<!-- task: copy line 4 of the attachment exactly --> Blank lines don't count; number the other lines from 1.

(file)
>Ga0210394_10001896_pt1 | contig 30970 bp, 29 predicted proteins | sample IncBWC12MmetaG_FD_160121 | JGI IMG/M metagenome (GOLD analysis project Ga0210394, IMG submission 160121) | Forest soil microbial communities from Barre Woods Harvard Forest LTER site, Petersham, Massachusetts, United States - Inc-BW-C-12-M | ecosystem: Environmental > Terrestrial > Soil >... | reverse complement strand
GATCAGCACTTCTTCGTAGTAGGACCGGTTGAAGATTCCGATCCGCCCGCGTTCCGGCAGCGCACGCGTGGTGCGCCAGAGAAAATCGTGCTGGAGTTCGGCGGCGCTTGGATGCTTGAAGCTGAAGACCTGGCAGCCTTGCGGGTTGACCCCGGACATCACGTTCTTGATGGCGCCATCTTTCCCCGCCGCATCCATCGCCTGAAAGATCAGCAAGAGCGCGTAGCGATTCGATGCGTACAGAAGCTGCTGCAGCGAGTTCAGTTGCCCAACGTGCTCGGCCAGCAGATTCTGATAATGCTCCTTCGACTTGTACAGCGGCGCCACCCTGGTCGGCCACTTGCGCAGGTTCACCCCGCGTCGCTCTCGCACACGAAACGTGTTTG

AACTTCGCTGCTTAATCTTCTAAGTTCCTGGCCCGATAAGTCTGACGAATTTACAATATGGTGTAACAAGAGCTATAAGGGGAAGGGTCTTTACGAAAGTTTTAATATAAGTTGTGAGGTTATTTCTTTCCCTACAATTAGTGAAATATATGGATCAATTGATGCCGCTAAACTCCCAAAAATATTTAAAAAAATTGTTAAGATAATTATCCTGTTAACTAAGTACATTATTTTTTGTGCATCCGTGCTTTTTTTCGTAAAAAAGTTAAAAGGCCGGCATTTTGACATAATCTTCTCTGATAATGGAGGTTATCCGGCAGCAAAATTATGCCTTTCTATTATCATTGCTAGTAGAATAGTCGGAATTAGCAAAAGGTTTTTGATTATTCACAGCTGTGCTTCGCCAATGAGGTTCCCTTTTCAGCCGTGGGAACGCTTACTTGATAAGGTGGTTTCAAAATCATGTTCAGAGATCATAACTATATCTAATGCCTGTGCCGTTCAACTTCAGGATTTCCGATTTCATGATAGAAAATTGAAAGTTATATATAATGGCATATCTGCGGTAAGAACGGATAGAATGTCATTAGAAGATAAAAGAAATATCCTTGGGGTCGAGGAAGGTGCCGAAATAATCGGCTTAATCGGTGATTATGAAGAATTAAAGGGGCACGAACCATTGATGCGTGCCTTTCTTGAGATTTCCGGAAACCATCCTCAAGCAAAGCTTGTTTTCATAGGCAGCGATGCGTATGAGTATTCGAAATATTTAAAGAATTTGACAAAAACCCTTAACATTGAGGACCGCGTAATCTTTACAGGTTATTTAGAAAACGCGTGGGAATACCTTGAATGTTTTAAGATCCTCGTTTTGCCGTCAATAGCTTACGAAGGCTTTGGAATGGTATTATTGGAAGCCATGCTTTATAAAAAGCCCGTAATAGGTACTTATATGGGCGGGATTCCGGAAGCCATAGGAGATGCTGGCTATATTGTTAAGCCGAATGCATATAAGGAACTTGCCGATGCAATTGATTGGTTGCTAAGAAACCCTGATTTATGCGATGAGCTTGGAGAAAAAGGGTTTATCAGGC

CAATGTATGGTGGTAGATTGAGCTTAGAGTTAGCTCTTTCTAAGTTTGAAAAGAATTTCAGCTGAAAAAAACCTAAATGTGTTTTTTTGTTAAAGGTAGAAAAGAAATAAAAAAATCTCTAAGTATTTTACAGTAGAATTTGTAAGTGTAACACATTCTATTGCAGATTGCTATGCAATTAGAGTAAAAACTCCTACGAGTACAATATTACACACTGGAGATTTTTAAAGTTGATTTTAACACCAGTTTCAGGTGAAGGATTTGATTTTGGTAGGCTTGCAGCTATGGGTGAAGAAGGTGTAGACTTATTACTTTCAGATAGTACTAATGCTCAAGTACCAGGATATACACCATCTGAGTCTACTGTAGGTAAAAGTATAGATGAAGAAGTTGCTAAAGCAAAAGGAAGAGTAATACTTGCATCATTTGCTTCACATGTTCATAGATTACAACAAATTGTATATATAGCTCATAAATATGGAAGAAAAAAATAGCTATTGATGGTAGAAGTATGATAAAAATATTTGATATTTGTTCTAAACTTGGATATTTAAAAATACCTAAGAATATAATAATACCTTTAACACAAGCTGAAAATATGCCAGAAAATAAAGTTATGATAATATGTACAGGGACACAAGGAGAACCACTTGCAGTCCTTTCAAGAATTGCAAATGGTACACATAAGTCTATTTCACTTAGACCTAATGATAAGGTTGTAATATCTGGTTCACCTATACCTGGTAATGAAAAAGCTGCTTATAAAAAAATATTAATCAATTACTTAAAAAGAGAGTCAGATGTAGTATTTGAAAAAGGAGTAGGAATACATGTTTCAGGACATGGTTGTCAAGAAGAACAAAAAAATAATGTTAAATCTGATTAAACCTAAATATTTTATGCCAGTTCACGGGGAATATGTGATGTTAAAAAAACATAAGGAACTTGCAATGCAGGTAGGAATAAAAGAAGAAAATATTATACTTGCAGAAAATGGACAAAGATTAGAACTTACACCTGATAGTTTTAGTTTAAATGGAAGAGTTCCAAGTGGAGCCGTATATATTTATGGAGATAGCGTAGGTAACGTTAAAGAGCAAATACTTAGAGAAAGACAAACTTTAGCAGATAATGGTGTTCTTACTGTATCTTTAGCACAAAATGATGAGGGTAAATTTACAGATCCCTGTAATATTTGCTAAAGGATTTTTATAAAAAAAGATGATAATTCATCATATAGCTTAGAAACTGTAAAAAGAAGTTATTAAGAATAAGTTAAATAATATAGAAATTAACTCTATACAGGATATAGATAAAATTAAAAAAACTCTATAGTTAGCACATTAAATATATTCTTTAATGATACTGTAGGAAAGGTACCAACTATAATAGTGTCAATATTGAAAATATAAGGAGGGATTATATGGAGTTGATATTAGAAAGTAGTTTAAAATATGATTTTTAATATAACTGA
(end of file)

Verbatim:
CAATGTATGGTGGTAGATTGAGCTTAGAGTTAGCTCTTTCTAAGTTTGAAAAGAATTTCAGCTGAAAAAAACCTAAATGTGTTTTTTTGTTAAAGGTAGAAAAGAAATAAAAAAATCTCTAAGTATTTTACAGTAGAATTTGTAAGTGTAACACATTCTATTGCAGATTGCTATGCAATTAGAGTAAAAACTCCTACGAGTACAATATTACACACTGGAGATTTTTAAAGTTGATTTTAACACCAGTTTCAGGTGAAGGATTTGATTTTGGTAGGCTTGCAGCTATGGGTGAAGAAGGTGTAGACTTATTACTTTCAGATAGTACTAATGCTCAAGTACCAGGATATACACCATCTGAGTCTACTGTAGGTAAAAGTATAGATGAAGAAGTTGCTAAAGCAAAAGGAAGAGTAATACTTGCATCATTTGCTTCACATGTTCATAGATTACAACAAATTGTATATATAGCTCATAAATATGGAAGAAAAAAATAGCTATTGATGGTAGAAGTATGATAAAAATATTTGATATTTGTTCTAAACTTGGATATTTAAAAATACCTAAGAATATAATAATACCTTTAACACAAGCTGAAAATATGCCAGAAAATAAAGTTATGATAATATGTACAGGGACACAAGGAGAACCACTTGCAGTCCTTTCAAGAATTGCAAATGGTACACATAAGTCTATTTCACTTAGACCTAATGATAAGGTTGTAATATCTGGTTCACCTATACCTGGTAATGAAAAAGCTGCTTATAAAAAAATATTAATCAATTACTTAAAAAGAGAGTCAGATGTAGTATTTGAAAAAGGAGTAGGAATACATGTTTCAGGACATGGTTGTCAAGAAGAACAAAAAAATAATGTTAAATCTGATTAAACCTAAATATTTTATGCCAGTTCACGGGGAATATGTGATGTTAAAAAAACATAAGGAACTTGCAATGCAGGTAGGAATAAAAGAAGAAAATATTATACTTGCAGAAAATGGACAAAGATTAGAACTTACACCTGATAGTTTTAGTTTAAATGGAAGAGTTCCAAGTGGAGCCGTATATATTTATGGAGATAGCGTAGGTAACGTTAAAGAGCAAATACTTAGAGAAAGACAAACTTTAGCAGATAATGGTGTTCTTACTGTATCTTTAGCACAAAATGATGAGGGTAAATTTACAGATCCCTGTAATATTTGCTAAAGGATTTTTATAAAAAAAGATGATAATTCATCATATAGCTTAGAAACTGTAAAAAGAAGTTATTAAGAATAAGTTAAATAATATAGAAATTAACTCTATACAGGATATAGATAAAATTAAAAAAACTCTATAGTTAGCACATTAAATATATTCTTTAATGATACTGTAGGAAAGGTACCAACTATAATAGTGTCAATATTGAAAATATAAGGAGGGATTATATGGAGTTGATATTAGAAAGTAGTTTAAAATATGATTTTTAATATAACTGA